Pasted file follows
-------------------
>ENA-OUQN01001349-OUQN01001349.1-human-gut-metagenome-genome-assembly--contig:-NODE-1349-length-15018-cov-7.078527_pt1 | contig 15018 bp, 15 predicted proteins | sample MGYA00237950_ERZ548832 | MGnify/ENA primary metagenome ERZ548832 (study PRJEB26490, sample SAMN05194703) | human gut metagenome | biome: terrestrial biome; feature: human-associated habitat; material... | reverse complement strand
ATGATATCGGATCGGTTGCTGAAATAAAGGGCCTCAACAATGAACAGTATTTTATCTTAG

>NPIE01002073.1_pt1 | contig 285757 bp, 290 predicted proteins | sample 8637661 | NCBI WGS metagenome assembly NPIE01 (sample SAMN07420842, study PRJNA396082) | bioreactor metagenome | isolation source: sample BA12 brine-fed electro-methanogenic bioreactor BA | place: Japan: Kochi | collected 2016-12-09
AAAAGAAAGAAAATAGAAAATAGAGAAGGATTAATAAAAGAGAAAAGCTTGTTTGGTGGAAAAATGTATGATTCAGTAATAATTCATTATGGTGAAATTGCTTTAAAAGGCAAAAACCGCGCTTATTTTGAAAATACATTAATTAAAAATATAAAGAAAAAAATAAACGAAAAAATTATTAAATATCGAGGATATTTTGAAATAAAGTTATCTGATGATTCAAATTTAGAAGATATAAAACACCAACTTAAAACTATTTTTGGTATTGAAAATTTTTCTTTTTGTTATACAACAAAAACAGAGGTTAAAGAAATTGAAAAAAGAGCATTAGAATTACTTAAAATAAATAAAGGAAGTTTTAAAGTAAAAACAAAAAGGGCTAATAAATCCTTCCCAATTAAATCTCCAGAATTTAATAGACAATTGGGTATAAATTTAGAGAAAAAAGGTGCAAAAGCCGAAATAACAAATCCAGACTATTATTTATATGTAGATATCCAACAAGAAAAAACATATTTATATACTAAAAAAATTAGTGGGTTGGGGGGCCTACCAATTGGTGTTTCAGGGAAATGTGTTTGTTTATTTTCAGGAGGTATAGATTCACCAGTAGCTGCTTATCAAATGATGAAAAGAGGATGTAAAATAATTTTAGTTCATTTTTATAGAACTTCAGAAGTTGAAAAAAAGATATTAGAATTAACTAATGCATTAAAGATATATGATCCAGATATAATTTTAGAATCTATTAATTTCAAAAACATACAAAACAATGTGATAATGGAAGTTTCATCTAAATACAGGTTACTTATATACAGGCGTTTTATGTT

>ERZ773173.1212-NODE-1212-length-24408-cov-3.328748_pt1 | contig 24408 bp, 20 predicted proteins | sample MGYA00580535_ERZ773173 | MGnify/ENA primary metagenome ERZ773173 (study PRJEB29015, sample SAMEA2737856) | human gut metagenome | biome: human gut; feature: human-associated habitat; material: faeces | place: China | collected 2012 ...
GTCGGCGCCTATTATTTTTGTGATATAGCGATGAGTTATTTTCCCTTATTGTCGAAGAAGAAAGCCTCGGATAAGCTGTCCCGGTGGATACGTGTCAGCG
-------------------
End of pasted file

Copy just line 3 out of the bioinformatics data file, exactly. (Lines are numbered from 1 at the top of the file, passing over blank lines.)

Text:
>NPIE01002073.1_pt1 | contig 285757 bp, 290 predicted proteins | sample 8637661 | NCBI WGS metagenome assembly NPIE01 (sample SAMN07420842, study PRJNA396082) | bioreactor metagenome | isolation source: sample BA12 brine-fed electro-methanogenic bioreactor BA | place: Japan: Kochi | collected 2016-12-09